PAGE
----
This research has implications for policy makers and sustainability actors in Canadian higher education, as well as globally. For instance, the disconnect between strategic planning and other kinds of sustainability policy initiatives within 35% of the institutions with an accommodative response points to the need for sustainability actors to work across multiple spheres of policymaking and push for sustainability content at the highest level of institutional strategic planning. The weak language and lack of specific sustainability goals within many accommodative and reformative plans points to the need to work towards not only more integrative and holistic but also more concrete policy targets at the strategic planning level. If specific targets are articulated within strategic plans and in relation to particular domains, rather than vague mentions of the general importance of sustainability, it may be easier to hold institutions accountable to their commitments. Finally, this review points to the need for further research on the role of strategic planning policy texts and associated practices in mediating difficult transitions to higher order, transformative organizational learning about sustainability in higher education. This may help us develop a better understanding of the specific policy barriers and possible catalysts for sustainability transformations in higher education that involve “learning as change throughout the educational community” (p. 36) [2].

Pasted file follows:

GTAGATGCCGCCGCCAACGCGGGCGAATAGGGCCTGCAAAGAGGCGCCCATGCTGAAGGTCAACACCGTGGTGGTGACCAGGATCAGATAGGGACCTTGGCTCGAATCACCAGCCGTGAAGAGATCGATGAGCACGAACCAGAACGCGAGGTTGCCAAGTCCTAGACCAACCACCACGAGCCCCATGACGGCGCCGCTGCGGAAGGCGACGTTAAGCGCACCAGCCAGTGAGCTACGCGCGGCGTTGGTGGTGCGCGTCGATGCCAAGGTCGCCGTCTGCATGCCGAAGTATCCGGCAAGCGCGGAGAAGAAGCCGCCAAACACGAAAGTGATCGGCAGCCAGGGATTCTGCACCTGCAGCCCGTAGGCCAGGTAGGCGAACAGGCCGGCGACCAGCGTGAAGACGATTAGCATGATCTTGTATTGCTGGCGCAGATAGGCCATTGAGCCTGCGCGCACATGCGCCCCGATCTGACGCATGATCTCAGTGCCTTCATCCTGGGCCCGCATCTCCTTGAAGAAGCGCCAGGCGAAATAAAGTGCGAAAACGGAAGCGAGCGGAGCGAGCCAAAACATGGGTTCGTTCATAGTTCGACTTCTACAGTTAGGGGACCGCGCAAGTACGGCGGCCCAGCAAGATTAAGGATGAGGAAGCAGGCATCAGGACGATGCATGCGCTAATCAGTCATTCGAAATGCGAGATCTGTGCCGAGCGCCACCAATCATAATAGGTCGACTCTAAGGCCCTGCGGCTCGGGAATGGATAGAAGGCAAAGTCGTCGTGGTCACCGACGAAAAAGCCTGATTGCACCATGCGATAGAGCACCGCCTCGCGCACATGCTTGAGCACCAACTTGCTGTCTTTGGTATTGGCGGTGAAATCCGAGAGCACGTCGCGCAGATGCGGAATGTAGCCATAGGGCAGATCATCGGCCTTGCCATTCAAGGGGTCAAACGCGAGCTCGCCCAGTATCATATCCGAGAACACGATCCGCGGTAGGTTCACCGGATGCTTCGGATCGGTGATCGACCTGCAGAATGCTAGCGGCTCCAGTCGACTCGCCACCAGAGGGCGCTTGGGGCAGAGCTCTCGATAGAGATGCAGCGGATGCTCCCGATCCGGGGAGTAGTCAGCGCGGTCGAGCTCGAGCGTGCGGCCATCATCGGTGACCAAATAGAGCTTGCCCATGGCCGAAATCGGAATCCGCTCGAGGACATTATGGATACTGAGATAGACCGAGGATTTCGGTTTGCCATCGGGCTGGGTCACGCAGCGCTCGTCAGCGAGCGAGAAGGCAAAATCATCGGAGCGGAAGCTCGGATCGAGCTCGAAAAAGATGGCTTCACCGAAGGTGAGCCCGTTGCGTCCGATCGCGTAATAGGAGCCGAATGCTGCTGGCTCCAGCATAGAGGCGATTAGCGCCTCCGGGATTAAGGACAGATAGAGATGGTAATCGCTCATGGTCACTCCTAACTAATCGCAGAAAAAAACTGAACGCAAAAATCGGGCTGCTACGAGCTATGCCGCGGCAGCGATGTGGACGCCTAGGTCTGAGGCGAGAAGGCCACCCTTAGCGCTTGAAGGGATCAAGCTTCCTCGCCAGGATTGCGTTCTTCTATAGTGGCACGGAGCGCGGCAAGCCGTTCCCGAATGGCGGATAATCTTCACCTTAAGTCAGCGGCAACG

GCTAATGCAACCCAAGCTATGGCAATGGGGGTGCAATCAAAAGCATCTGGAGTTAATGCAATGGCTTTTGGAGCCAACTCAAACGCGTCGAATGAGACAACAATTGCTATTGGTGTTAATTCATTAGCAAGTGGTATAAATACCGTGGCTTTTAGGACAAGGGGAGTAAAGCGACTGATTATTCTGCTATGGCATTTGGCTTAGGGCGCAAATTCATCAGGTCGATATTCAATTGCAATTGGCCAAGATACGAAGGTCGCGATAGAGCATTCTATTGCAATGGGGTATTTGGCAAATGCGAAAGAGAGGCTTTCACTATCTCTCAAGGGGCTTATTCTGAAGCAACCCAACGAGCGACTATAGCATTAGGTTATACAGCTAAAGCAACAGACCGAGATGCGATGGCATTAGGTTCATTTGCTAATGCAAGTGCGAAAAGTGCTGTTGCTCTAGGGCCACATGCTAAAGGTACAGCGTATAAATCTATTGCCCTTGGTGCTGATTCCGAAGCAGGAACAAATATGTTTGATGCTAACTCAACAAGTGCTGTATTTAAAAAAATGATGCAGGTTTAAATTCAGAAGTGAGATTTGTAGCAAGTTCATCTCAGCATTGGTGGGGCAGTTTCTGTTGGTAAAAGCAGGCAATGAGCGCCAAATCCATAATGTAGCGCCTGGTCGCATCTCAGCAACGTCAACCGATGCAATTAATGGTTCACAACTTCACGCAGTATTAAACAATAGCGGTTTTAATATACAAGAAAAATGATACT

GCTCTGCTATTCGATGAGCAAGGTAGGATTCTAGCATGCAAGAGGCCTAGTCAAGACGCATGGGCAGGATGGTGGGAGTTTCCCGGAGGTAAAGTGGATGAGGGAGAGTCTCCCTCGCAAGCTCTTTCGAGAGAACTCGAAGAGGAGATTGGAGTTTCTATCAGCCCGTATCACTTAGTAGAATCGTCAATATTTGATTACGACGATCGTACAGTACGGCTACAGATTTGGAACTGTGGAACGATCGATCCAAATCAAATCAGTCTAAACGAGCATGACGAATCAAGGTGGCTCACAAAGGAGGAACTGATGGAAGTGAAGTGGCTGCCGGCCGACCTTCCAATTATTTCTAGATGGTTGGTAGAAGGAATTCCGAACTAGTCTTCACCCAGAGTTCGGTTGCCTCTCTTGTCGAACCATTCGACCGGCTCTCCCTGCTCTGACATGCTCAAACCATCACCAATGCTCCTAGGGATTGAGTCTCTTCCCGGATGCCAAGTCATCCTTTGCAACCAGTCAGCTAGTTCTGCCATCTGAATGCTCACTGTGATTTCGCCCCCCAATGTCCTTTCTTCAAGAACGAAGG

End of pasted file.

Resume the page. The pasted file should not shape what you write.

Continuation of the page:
Acknowledgments

This publication draws on research from the Sustainability and Education Policy Network (SEPN), supported by a Partnership Grant from the Social Sciences and Humanities Research Council of Canada (Grant No. 895-2011-1025, Principal Investigator Marcia McKenzie). For more information visit www.sepn.ca. We would also like to acknowledge Alan Reid, Noelle Wyman Roth, Kathleen Aikens, and Nicola Chopin for their support with data management and analysis, and Philip Vaughter, Lauri Lidstone, and Tarah Wright for their contributions to the data collection and coding processes.

Author Contributions

Andrew Bieler is the lead author on the publication, having done much of the initial writing of the paper. Marcia McKenzie contributed to conceptual and empirical analysis, as well as to the writing. Research was conducted in collaboration with the Scientific Committee and broader research team of the Sustainability and Education Policy Network.